Hiccups happen when your diaphragm contracts involuntarily, which is also known as a spasm.
The diaphragm is a muscle that helps you breathe. It’s located between your chest and your abdomen.
After the involuntary contraction, your vocal cords will rapidly shut. This is what causes the sound that comes with hiccups.
For most people, hiccups usually last a few minutes and are not a medical concern. However, if your hiccups last longer than two days, they’re considered chronic. They’re also referred to as persistent if they last over two days, but end within one month.
If you have multiple recurring episodes of hiccups over prolonged periods of time, this is also considered chronic hiccups.
Chronic hiccups can last for years in some people and are usually a sign of a medical issue. They can also cause health issues themselves.
You may experience exhaustion when they keep you awake most nights. Chronic hiccups can also lead to severe weight loss because they can affect your appetite or desire to eat.
Chronic hiccups are very rare, but they tend to happen more often in men than in women. Other people who may have a higher risk of getting chronic hiccups include those who:
- have recently undergone general anesthesia
- experience anxiety or other mental health issues
- have had surgery in the area of the abdomen
- have illnesses of the liver, bowel, stomach, or diaphragm
- are pregnant
- have cancer
- drink alcohol excessively
- have a nervous system disorder
Treating chronic or persistent hiccups will usually require more than just simply drinking a glass of water.
Since chronic hiccups cause health issues and can also be a sign of a larger health concern, the majority of treatments require the help of a medical professional.
You usually can’t treat the issue yourself or resolve the problem at home. Treatments depend on the underlying cause and may include:
- treating the underlying health condition that’s causing the hiccups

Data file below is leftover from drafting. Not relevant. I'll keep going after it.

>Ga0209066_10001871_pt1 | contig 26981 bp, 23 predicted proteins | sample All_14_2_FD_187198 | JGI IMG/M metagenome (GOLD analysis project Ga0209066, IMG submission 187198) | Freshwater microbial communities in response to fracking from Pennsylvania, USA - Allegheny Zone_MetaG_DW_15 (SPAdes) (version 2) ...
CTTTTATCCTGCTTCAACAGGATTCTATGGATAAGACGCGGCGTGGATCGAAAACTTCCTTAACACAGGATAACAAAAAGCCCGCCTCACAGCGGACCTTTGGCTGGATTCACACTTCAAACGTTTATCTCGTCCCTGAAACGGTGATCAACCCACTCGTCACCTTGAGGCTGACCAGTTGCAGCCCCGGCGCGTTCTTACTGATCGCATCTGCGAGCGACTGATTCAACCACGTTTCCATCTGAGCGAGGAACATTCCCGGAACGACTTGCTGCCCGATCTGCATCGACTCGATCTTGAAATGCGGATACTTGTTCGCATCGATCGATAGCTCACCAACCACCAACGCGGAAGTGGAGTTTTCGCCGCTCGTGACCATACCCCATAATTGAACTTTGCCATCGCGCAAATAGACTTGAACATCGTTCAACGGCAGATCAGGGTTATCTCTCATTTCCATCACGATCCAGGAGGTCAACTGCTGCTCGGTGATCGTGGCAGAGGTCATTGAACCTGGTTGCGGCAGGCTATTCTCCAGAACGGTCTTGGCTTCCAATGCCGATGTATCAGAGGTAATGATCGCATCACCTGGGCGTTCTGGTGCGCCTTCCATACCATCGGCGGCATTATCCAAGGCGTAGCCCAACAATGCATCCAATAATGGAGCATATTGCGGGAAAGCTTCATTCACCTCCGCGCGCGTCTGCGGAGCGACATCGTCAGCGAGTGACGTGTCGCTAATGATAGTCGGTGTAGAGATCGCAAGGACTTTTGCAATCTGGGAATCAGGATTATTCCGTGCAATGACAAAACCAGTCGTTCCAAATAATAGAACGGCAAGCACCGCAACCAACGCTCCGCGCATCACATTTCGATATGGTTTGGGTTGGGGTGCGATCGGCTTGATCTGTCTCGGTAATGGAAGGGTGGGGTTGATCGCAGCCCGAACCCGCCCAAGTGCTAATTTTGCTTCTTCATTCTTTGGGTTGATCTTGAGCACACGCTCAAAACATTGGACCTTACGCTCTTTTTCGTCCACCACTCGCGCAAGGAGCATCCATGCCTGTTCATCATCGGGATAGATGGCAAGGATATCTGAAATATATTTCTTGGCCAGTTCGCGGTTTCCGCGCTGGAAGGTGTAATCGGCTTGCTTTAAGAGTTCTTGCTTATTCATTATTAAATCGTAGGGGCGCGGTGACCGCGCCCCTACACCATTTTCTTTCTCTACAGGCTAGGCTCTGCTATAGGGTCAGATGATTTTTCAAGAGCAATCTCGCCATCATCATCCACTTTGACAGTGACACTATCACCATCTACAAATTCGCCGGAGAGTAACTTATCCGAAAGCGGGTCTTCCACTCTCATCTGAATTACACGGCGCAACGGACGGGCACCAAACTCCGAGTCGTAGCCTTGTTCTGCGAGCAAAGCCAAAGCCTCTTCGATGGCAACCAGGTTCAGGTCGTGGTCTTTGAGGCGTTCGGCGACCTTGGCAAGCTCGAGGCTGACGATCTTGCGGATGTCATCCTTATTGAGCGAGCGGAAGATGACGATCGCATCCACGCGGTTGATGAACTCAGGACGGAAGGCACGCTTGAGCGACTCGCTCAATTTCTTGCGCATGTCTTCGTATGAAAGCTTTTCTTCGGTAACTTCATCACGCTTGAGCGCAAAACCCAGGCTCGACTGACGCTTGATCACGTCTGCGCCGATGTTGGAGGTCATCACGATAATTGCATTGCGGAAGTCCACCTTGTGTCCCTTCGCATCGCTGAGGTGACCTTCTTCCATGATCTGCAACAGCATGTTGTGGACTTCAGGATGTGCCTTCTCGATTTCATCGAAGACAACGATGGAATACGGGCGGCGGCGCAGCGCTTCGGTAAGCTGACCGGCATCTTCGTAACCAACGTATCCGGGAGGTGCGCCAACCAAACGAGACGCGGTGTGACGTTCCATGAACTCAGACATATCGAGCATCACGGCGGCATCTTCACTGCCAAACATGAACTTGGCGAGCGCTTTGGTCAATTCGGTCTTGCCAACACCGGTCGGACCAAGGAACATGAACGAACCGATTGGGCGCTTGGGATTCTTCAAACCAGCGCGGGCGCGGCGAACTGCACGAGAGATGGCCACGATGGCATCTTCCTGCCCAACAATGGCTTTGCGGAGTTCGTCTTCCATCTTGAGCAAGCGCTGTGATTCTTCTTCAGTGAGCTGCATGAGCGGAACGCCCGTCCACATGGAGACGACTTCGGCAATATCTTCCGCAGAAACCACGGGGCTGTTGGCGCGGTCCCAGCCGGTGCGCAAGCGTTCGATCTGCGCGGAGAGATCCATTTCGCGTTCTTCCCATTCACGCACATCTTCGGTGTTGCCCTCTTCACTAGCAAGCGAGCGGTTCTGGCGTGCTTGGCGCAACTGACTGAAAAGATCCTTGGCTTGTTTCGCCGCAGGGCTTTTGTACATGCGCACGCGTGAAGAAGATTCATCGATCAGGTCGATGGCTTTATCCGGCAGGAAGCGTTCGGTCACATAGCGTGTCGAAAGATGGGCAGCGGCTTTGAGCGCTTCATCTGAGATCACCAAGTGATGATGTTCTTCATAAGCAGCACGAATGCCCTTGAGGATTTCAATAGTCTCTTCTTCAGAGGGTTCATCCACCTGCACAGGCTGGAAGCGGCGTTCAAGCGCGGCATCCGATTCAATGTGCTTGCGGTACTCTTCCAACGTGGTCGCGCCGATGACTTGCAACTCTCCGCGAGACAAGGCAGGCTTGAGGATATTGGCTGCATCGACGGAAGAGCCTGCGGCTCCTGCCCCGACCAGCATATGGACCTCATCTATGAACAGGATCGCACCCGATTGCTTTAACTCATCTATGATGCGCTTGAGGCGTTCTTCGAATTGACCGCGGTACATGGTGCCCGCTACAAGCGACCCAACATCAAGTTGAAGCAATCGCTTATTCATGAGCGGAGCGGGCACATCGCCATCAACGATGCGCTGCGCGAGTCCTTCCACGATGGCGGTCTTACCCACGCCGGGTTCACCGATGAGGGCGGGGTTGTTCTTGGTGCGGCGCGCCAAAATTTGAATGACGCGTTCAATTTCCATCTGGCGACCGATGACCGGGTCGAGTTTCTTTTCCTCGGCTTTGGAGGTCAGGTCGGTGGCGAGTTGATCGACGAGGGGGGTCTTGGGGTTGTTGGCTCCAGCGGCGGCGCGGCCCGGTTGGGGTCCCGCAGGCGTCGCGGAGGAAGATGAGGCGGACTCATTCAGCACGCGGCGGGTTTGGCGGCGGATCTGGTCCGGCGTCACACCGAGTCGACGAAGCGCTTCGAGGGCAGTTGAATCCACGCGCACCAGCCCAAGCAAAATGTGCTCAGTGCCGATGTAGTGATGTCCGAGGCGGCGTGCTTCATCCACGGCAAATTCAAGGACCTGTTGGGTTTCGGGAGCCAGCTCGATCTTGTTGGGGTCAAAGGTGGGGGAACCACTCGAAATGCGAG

- taking medications prescribed by a doctor, such as baclofen, chlorpromazine, valproic acid, or metoclopramide
- having surgery, such as implanting a device that electrically stimulates the vagus nerve
- injecting the phrenic nerve with anesthetic
There are many things believed to cause hiccups, but the cause of chronic hiccups isn’t always known. The cause may also take an extended period of time to discover.
The following are just some of the possible causes:
- recent abdominal surgery
- general anesthesia
- diseases of the esophagus, stomach, intestines, kidneys, or liver
- cancer tumors
- brain or spinal cord lesions
- brainstem seizures
- irritation of the nerves that control breathing
Conditions that are related to chronic hiccups may include any medical or health issue that involves the autonomic nervous system. This is the system which controls your body’s unconscious actions, like breathing, heartbeat, and digestive tract functions.
While one-time or occasional hiccups are common and resolve quickly, chronic hiccups are very rare and more difficult to treat.
It’s important that you see a medical professional if you have hiccups that last more than two days or you’ve had multiple hiccup episodes that are occurring more frequently over time, as they could be a symptom of a serious medical condition.
Even if the cause is not found, chronic hiccups alone can diminish your quality of life as well as your health if they’re not treated.